With K-12 school openings in North Carolina about six weeks away, we have a grand opportunity to prepare to avert disaster later by demanding that substantial COVID precautions be required of students, faculty and staff — especially as the more contagious delta variant spreads in the Southern states.
School districts and administrators have been advised to continue to require students to wear masks indoors and maintain 3 feet of distance by infectious diseases experts and health care researchers, the Journal’s Richard Craver reported Monday. This is especially necessary since no COVID vaccine has been approved for kindergartners through age 11 and only around 20% or 25% of those ages 12 to 17 have received at least one dose of the approved Pfizer vaccine.
“I’ll be quite frank. That (20% to 25%) is just not high enough to protect us from the delta variant and slow its circulation,” Dr. Christopher Ohl with Wake Forest Baptist Health told the Journal. “It’s going to be the younger people who are going to be getting infected.”
We’re glad that students will be returning to classes. Last year’s sequestration was tough, and the social isolation imposed was more consequential than many realized at the time.
But it makes little sense to risk our children’s health now, after we’ve come so far. Parents must take eligible children to be vaccinated or prepare them to wear masks when in school. We’re simply not out of the woods yet.
Though the numbers are greatly reduced, COVID deaths are still occurring in North Carolina. Two-hundred seventy-four new cases were reported by the N.C. Department of Health and Human Services on June 29, as well as four new deaths.
As of Friday, only 56% of adult North Carolinians had received at least one dose of a vaccine.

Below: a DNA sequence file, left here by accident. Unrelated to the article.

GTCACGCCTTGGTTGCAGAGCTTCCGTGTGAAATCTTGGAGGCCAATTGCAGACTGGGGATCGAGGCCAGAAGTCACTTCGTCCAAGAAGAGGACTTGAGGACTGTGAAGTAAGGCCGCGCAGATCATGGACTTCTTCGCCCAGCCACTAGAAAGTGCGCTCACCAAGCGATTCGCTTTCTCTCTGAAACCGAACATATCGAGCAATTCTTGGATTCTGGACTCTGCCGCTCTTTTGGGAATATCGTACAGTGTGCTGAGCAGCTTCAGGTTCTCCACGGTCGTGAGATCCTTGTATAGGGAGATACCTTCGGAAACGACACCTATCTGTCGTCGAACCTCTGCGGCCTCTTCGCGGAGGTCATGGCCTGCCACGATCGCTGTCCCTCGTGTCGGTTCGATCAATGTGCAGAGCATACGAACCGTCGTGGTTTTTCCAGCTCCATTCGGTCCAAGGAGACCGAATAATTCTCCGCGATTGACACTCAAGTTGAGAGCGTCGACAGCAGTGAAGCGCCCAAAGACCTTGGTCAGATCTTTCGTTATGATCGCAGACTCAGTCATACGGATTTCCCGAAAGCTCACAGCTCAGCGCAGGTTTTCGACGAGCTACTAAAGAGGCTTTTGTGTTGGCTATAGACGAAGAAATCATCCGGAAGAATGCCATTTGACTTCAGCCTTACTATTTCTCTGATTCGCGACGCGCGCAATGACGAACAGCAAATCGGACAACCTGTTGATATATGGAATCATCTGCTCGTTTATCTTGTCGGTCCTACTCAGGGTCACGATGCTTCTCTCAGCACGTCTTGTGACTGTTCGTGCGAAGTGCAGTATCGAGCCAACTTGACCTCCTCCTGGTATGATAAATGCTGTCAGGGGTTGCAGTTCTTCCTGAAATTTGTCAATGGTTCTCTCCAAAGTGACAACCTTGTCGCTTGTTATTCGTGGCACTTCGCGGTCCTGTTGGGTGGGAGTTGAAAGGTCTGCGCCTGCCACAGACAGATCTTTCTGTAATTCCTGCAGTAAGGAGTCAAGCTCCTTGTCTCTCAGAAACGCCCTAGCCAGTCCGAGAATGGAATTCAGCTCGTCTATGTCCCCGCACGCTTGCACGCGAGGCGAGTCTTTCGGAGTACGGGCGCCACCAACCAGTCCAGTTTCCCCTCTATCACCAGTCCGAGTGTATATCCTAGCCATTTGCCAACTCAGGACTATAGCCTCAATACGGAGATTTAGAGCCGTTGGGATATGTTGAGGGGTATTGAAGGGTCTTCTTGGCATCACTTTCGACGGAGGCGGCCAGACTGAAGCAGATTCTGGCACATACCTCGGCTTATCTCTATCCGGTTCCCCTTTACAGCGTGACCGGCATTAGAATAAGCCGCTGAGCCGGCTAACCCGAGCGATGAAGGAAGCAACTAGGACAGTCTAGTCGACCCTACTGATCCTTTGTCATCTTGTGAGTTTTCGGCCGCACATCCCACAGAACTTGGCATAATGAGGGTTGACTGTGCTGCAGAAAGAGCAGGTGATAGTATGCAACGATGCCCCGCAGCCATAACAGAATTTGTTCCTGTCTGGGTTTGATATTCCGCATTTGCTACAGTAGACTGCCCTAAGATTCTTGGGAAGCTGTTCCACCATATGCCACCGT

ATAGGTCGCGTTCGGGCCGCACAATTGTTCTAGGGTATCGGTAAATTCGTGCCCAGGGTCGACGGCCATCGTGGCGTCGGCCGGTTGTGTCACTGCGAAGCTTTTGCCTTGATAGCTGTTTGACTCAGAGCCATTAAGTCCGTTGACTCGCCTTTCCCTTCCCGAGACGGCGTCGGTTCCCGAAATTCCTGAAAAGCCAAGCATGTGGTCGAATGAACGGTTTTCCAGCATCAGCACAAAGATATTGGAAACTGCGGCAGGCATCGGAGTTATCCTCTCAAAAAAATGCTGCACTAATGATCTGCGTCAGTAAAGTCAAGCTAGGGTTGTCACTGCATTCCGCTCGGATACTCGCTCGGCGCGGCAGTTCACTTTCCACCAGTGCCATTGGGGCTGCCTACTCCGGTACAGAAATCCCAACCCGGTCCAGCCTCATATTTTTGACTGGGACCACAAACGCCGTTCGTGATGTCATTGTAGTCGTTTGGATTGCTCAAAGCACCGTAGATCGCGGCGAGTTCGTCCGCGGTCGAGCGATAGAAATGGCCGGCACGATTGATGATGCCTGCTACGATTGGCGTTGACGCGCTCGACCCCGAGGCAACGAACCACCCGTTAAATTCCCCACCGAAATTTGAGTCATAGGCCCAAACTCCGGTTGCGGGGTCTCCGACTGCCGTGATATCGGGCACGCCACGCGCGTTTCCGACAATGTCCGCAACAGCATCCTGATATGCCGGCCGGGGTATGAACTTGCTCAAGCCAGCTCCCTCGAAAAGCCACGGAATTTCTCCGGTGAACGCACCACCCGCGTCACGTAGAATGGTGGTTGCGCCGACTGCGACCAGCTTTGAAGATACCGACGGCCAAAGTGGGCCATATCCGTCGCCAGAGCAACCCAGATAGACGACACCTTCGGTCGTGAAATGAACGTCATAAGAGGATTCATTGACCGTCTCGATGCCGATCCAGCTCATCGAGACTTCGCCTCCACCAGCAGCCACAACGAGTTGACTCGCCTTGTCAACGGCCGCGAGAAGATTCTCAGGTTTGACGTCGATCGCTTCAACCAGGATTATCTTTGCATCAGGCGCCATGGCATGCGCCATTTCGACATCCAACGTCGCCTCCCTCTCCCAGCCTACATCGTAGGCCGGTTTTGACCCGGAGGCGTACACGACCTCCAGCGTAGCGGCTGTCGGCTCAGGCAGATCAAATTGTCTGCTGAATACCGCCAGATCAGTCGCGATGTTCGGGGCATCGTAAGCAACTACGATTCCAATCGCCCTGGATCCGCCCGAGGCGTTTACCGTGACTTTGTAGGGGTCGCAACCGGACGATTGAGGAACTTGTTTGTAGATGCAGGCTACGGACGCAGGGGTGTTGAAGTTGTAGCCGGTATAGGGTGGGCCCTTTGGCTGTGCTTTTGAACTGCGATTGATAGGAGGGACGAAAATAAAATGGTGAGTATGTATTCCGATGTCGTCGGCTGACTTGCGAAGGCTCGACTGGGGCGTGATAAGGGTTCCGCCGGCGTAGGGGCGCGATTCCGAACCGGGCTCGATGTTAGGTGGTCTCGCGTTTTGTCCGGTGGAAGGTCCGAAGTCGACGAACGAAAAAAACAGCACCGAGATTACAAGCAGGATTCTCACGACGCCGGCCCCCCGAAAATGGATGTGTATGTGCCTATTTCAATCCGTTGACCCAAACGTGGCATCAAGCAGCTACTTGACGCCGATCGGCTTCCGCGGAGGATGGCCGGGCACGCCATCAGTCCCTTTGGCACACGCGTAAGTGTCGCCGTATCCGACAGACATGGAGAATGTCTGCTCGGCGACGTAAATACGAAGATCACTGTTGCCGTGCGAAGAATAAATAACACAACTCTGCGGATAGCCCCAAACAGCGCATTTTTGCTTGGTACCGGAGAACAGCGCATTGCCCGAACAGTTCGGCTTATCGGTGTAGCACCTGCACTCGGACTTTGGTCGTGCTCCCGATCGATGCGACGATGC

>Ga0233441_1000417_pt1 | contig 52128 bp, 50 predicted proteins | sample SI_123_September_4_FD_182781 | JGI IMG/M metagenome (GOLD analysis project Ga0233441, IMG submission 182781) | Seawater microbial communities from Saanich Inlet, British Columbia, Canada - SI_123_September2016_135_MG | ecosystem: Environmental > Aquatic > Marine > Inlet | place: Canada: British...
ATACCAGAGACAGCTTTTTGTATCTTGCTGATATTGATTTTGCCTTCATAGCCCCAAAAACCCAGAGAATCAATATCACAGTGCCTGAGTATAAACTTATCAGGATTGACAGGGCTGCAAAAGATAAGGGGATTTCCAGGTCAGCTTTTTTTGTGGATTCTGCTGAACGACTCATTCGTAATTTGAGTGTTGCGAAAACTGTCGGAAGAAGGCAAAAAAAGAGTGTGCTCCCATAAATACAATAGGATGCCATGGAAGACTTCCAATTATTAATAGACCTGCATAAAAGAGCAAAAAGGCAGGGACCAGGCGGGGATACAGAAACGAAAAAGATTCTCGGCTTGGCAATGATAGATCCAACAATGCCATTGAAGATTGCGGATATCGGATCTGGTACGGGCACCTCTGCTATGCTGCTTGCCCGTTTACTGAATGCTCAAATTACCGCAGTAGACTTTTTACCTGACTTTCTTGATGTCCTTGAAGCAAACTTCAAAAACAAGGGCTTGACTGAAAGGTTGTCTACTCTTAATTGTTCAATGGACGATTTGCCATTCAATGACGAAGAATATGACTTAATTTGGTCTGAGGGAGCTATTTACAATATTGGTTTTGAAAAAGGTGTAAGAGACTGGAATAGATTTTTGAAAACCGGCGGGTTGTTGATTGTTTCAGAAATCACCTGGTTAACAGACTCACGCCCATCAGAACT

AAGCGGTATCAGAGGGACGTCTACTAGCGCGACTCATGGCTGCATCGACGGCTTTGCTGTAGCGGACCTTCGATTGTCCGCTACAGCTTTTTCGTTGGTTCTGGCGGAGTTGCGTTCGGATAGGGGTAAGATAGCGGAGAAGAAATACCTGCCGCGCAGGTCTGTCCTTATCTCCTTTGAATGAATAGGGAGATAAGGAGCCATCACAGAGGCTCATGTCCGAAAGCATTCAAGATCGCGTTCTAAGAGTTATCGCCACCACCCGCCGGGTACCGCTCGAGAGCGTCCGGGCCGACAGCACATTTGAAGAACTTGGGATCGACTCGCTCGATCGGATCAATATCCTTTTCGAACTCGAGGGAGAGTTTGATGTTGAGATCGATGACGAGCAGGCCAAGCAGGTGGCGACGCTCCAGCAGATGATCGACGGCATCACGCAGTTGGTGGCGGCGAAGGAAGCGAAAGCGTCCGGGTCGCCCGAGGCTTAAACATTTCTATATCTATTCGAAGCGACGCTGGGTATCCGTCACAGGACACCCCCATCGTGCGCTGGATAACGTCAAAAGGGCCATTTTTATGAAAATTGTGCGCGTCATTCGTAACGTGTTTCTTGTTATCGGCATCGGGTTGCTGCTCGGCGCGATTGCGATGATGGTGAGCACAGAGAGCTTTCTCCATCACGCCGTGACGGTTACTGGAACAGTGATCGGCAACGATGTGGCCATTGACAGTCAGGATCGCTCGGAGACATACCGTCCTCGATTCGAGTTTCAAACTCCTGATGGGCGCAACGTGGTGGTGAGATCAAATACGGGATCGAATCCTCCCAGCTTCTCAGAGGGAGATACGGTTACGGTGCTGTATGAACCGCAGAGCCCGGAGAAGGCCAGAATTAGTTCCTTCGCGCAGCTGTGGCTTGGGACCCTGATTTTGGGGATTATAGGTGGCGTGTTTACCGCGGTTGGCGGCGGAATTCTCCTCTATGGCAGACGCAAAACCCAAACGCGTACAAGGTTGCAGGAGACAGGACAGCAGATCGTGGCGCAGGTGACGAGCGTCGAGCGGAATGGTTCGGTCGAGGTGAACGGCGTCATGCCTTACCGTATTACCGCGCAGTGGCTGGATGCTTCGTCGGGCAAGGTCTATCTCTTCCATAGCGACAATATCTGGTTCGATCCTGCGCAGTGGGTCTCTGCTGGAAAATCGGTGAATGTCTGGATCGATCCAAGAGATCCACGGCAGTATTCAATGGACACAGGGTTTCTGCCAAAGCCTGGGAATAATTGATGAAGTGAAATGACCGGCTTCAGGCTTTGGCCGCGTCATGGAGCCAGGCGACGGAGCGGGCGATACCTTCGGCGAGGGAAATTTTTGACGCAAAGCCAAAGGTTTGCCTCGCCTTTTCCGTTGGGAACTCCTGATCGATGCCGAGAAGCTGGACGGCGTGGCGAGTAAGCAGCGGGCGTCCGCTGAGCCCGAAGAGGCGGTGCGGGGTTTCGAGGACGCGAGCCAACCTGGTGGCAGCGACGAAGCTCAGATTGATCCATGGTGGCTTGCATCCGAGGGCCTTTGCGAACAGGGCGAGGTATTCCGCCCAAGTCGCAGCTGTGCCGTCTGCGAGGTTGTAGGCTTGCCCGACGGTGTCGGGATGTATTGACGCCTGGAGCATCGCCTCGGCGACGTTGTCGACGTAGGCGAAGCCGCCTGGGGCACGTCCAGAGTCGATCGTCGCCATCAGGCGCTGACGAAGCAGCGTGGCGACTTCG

And the delta variant spreads quickly. It’s on its way to becoming the country’s dominant strain, according to U.S. health officials. It’s already accounting for about 40% of new infections.
“We know it is more transmittable, the way it interacts with human cells is more efficient, which could lead to more serious cases, more hospitalizations in some communities, particularly after a long holiday weekend,” Dr. David Priest, with Novant Health Inc., told the Journal.
And because so many have refused to be vaccinated, there’s the potential for the virus to continue to spread and evolve, perhaps taking on a form that can evade vaccines.
Fortunately, the same precautions that helped grown-ups weather the storm can help our children. The widespread use of masks indoors by K-12 schools has been effective in preventing COVID-19 transmission and providing a safe learning environment, according to a Duke University study released last week.
“With masking, the schools clearly can safely deliver face-to-face education for children and adults,” one of the researchers said. “They can have one, two or three children (per seat) on the school buses.”
This week, the state legislature will continue considering the cynically named “Free the Smiles Act,” which would pass the authority “to determine the use of face coverings and any appropriate exceptions” to individual private, public and religious schools. The bill gives schools an Aug. 1 deadline to set policy, after which they’re forbidden from requiring masking. The bill would allow Gov. Roy Cooper to issue an executive order requiring face coverings in individual schools, but not statewide.
The bill leaves the Republican-led legislature where it likes to be — out of the path of blame. “Freeing” the smiles could lead to tears if a lack of preparation leads to higher rates of infection.
One of the ironies of our COVID year is that some of those who were most insistent about reopening were also most resistant to taking any precautions — including masking or being vaccinated. Knowingly or not, they were echoing Texas Lt. Gov. Dan Patrick, who, over a year ago, said that he’d be willing to sacrifice himself and other grandparents for the sake of the economy.
We’re not willing to sacrifice our children.